Madonna’s new album, "Hard Candy", is jam-packed with references to being miles apart, saving the world and embracing other cultures. It’s fitting, considering the Material Girl is constantly on the move. Whether she’s taking a Kabbalah course, adopting a baby or simply removing her clan from the public eye, the international pop-star is regularly spotted in far-flung spots. If you aspire to jet-set like Madonna, you’ll need a significant chunk of cash—or at the very least, a willing benefactor.
Even 15 years ago, during her "Immaculate" days, Madge knew the beauty of a quality luxury hotel. While visiting Brazil for a concert in 1993, the singer laid her pretty platinum head to rest at Rio de Janeiro’s grandest lodging option, the Caesar Park. But her swank digs didn’t stop her from donning her sporty duds and kicking it Brazil-style once she took to the stage.
“Madonna did her best impression of the ‘Girl from Ipanema,’ performing this song and her own hits for 120,000 people at Maracana Stadium, “ says Joao Rodriguez, account manager for Rio Convention & Visitors Bureau. “She showed her true colors by wearing the jersey of most cariocas' favorite team: Flamengo.”
When Madonna wed British film director Guy Ritchie many years later in 2000, the celebration was no bijou affair. The duo chartered jets to fly their guests that included Gwyneth Paltrow, Sting and Stella McCartney into Inverness Airport before heading to Dornoch, Scotland. The wedding took place at the 19th century Skibo Castle in the rugged Highlands. Once again, keeping with local “fashion,” Madonna arrived in the country bedecked in a tartan overcoat and checked trousers.
Just as she’s grown as an artist, Madonna’s travel style has evolved as well. While she may hit up mainstream locales like Italy and Spain while on tour—posh stops have included Rome’s Hotel de Russie and Madrid’s Hotel Ritz—when she travels as a “real” person, the pop goddess prefers off-the-beaten-path destinations.
The adoption of her son David took Madge back and forth to Malawi. For some observers, her trips were more or less responsible for giving media attention to the relatively unknown nation. Since she began her visits to the southern African nation a couple years back, Madonna has become an integral part in Raising Malawi, an organization that funds orphanages, crisis nurseries and schools. Some even go as far as to give her credit for promoting awareness of the unexposed country on a global scale.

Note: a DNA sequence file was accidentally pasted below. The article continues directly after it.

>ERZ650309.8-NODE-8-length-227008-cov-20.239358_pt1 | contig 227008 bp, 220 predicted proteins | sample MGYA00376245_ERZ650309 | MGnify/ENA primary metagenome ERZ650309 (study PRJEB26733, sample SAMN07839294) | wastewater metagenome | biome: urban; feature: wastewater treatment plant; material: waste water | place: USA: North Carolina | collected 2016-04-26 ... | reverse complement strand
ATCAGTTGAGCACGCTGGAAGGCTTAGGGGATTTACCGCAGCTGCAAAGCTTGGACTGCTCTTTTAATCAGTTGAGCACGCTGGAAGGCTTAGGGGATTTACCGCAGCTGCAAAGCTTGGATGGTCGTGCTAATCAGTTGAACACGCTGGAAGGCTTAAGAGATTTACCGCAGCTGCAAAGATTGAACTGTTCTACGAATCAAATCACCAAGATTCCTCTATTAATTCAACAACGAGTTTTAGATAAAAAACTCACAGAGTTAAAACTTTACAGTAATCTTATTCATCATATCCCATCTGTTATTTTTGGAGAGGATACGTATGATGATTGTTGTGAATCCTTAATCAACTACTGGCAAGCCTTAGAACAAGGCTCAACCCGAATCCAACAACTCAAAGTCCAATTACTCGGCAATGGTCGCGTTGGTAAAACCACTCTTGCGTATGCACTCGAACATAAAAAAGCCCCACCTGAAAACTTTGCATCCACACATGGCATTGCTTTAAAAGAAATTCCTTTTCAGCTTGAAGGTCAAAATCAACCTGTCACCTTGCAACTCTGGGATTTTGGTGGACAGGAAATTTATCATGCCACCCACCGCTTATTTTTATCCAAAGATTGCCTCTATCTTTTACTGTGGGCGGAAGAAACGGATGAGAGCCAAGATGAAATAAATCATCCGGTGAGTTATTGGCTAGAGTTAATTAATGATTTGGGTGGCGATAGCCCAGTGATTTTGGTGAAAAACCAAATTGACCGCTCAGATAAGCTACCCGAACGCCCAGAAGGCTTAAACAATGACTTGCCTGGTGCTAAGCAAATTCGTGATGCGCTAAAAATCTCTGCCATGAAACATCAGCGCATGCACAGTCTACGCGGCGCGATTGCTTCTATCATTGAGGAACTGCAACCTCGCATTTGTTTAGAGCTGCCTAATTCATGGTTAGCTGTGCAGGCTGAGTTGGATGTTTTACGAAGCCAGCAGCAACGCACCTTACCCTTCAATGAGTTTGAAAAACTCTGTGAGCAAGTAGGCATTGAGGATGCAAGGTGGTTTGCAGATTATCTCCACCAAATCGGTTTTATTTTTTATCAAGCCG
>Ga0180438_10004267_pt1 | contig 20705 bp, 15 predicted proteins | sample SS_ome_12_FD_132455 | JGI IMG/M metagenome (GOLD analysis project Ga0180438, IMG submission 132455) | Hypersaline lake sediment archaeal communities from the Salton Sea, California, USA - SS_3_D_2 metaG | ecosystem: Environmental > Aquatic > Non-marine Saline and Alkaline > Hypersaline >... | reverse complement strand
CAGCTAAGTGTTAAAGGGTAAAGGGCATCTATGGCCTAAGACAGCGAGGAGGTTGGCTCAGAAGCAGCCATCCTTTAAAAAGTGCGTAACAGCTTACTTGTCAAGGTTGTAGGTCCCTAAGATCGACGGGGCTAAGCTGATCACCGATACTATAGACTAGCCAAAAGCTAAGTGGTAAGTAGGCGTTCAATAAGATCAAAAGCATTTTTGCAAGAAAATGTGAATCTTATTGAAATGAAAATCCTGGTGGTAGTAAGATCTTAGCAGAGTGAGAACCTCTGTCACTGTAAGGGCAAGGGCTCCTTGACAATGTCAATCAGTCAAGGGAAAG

“Overall, it’s been helpful as yet another way of getting this small but beautiful country known,” says John Douglas, director of Malawi Tourism Marketing. “A New York newspaper that had a travel writer's story about a trip to Malawi laying for months on a shelf quickly pulled it down and printed it using Madonna's name in the headline, although it had nothing to do with Madonna as such. This was when the news of Madonna's first visit became known.”
During her visits to Malawi, she’s known to occupy a room at the rustic, family-owned Kumbali Country Lodge in the capital of Lilongwe. Her sense of curiosity has taken her to other remote corners of the globe, as well, such as the desert state of Rajahstan, India, earlier this year, where she and her family sampled a smattering of the country’s different flavors. After arriving in Jodhpur from the Maldives, Madonna’s crew headed to a heritage hotel in Dechu village and later on to Jaisalmer and Udaipur, before visiting the impoverished areas of Mumbai. After her passion for India was sparked, it has been rumored that the next addition to her family may be an adopted Indian tot, as the Malawi red tape in adopting a second child has proven too difficult for the singer to overcome.
But have fame and fortune really changed the way Madonna looks at the world?
“I think Madonna is just as adventurous now as she was at 19,” says Mary Cross, author of "Madonna: A Biography," who describes Madge as “fearless.” And yet, “she had to talk Guy into going to India last year… He did not want to go, but he eventually gave in.”
If you happen to be vacationing in the vicinity as the Ciccone-Ritchie posse, don’t expect camera time with the diva. Madonna has been known to stick close to her children and hubby. According to Cross, she choses not to “indulge her fans that much with autographs and photos these days.”
Which makes sense. International stars must take measures to protect themselves—and their loved ones. Madonna is therefore likely to be found at the highly reputable hotels that cater to high-profile clients.
“Security probably has a lot to do with it,” says Cross. “She had a stalker in 1996 who was just let out of prison and now that she has children, I think she's hyper-aware of security. This had something to do with her moving to another country, too. I think she definitely wants her privacy, so even though she loves luxury and might pick a well-known hotel, she keeps a low profile and insists on hotel confidentiality.”
Additionally, the hotel must agree to honor her requests—whether it’s a certain kind of accommodation she insists upon or a type of mineral water she prefers to fill the shelves of her mini-bar, like at the David InterContinental in Tel Aviv. Several sources reveal that Madonna, at times, can be a little high-maintenance.
“When she is on tour,” says Cross, “she is completely demanding.” For example, the Material Girl demands new toilet seats. Would you expect anything less from the Queen of Pop?